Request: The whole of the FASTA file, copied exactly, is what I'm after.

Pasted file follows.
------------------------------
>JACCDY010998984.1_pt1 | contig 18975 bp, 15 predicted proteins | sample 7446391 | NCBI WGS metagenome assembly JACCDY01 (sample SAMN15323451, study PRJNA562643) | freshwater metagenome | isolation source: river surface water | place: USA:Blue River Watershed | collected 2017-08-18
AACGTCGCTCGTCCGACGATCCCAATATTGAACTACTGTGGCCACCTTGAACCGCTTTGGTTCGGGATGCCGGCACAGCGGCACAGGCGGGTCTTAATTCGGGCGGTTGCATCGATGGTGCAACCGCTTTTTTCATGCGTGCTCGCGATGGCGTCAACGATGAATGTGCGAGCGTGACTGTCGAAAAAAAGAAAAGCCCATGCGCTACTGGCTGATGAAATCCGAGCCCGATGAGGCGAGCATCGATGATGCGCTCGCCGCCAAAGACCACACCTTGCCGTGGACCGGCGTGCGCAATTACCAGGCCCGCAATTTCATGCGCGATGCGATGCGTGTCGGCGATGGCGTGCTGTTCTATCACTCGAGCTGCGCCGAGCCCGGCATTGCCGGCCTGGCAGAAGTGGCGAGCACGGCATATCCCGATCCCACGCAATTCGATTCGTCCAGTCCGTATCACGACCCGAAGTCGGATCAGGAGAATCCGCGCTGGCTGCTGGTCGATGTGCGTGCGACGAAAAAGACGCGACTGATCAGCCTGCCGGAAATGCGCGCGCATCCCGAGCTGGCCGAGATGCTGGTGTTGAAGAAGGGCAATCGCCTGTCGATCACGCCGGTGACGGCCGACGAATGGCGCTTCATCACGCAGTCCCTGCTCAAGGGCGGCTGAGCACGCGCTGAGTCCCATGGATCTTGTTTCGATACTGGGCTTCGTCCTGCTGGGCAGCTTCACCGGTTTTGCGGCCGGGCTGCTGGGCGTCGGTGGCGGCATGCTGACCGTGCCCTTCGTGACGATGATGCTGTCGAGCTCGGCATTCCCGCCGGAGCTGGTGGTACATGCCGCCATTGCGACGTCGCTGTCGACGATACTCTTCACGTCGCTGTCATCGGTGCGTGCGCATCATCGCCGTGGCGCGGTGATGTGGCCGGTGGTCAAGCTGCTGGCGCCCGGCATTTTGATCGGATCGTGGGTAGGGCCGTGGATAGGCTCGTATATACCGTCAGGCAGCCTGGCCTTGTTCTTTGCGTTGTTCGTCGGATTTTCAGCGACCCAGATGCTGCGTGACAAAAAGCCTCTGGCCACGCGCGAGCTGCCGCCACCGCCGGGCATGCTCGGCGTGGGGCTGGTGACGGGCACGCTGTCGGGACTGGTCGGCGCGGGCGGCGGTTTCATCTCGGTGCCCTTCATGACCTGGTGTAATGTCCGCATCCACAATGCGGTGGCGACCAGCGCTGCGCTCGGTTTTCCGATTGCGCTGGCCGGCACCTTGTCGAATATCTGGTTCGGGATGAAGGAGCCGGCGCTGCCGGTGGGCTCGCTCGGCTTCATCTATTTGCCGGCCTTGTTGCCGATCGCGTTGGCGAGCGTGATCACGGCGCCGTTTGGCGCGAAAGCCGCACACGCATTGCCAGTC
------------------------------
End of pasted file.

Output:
>JACCDY010998984.1_pt1 | contig 18975 bp, 15 predicted proteins | sample 7446391 | NCBI WGS metagenome assembly JACCDY01 (sample SAMN15323451, study PRJNA562643) | freshwater metagenome | isolation source: river surface water | place: USA:Blue River Watershed | collected 2017-08-18
AACGTCGCTCGTCCGACGATCCCAATATTGAACTACTGTGGCCACCTTGAACCGCTTTGGTTCGGGATGCCGGCACAGCGGCACAGGCGGGTCTTAATTCGGGCGGTTGCATCGATGGTGCAACCGCTTTTTTCATGCGTGCTCGCGATGGCGTCAACGATGAATGTGCGAGCGTGACTGTCGAAAAAAAGAAAAGCCCATGCGCTACTGGCTGATGAAATCCGAGCCCGATGAGGCGAGCATCGATGATGCGCTCGCCGCCAAAGACCACACCTTGCCGTGGACCGGCGTGCGCAATTACCAGGCCCGCAATTTCATGCGCGATGCGATGCGTGTCGGCGATGGCGTGCTGTTCTATCACTCGAGCTGCGCCGAGCCCGGCATTGCCGGCCTGGCAGAAGTGGCGAGCACGGCATATCCCGATCCCACGCAATTCGATTCGTCCAGTCCGTATCACGACCCGAAGTCGGATCAGGAGAATCCGCGCTGGCTGCTGGTCGATGTGCGTGCGACGAAAAAGACGCGACTGATCAGCCTGCCGGAAATGCGCGCGCATCCCGAGCTGGCCGAGATGCTGGTGTTGAAGAAGGGCAATCGCCTGTCGATCACGCCGGTGACGGCCGACGAATGGCGCTTCATCACGCAGTCCCTGCTCAAGGGCGGCTGAGCACGCGCTGAGTCCCATGGATCTTGTTTCGATACTGGGCTTCGTCCTGCTGGGCAGCTTCACCGGTTTTGCGGCCGGGCTGCTGGGCGTCGGTGGCGGCATGCTGACCGTGCCCTTCGTGACGATGATGCTGTCGAGCTCGGCATTCCCGCCGGAGCTGGTGGTACATGCCGCCATTGCGACGTCGCTGTCGACGATACTCTTCACGTCGCTGTCATCGGTGCGTGCGCATCATCGCCGTGGCGCGGTGATGTGGCCGGTGGTCAAGCTGCTGGCGCCCGGCATTTTGATCGGATCGTGGGTAGGGCCGTGGATAGGCTCGTATATACCGTCAGGCAGCCTGGCCTTGTTCTTTGCGTTGTTCGTCGGATTTTCAGCGACCCAGATGCTGCGTGACAAAAAGCCTCTGGCCACGCGCGAGCTGCCGCCACCGCCGGGCATGCTCGGCGTGGGGCTGGTGACGGGCACGCTGTCGGGACTGGTCGGCGCGGGCGGCGGTTTCATCTCGGTGCCCTTCATGACCTGGTGTAATGTCCGCATCCACAATGCGGTGGCGACCAGCGCTGCGCTCGGTTTTCCGATTGCGCTGGCCGGCACCTTGTCGAATATCTGGTTCGGGATGAAGGAGCCGGCGCTGCCGGTGGGCTCGCTCGGCTTCATCTATTTGCCGGCCTTGTTGCCGATCGCGTTGGCGAGCGTGATCACGGCGCCGTTTGGCGCGAAAGCCGCACACGCATTGCCAGTC